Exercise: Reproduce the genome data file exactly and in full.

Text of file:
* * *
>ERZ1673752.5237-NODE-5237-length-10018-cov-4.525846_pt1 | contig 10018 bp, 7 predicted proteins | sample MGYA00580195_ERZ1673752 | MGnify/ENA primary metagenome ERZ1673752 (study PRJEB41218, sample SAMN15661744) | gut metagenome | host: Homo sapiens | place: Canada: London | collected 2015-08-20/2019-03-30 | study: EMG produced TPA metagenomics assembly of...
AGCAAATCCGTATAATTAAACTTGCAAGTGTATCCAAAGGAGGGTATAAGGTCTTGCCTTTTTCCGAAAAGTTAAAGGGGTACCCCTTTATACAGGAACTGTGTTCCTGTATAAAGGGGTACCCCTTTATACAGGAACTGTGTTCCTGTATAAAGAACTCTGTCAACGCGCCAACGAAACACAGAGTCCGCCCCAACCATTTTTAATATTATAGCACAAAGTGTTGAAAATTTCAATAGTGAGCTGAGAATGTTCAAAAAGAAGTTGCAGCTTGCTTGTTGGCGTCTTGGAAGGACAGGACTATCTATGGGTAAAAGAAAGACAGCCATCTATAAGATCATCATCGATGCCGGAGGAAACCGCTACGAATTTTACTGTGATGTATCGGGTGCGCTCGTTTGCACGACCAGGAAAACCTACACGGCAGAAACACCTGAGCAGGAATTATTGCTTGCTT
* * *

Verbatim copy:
>ERZ1673752.5237-NODE-5237-length-10018-cov-4.525846_pt1 | contig 10018 bp, 7 predicted proteins | sample MGYA00580195_ERZ1673752 | MGnify/ENA primary metagenome ERZ1673752 (study PRJEB41218, sample SAMN15661744) | gut metagenome | host: Homo sapiens | place: Canada: London | collected 2015-08-20/2019-03-30 | study: EMG produced TPA metagenomics assembly of...
AGCAAATCCGTATAATTAAACTTGCAAGTGTATCCAAAGGAGGGTATAAGGTCTTGCCTTTTTCCGAAAAGTTAAAGGGGTACCCCTTTATACAGGAACTGTGTTCCTGTATAAAGGGGTACCCCTTTATACAGGAACTGTGTTCCTGTATAAAGAACTCTGTCAACGCGCCAACGAAACACAGAGTCCGCCCCAACCATTTTTAATATTATAGCACAAAGTGTTGAAAATTTCAATAGTGAGCTGAGAATGTTCAAAAAGAAGTTGCAGCTTGCTTGTTGGCGTCTTGGAAGGACAGGACTATCTATGGGTAAAAGAAAGACAGCCATCTATAAGATCATCATCGATGCCGGAGGAAACCGCTACGAATTTTACTGTGATGTATCGGGTGCGCTCGTTTGCACGACCAGGAAAACCTACACGGCAGAAACACCTGAGCAGGAATTATTGCTTGCTT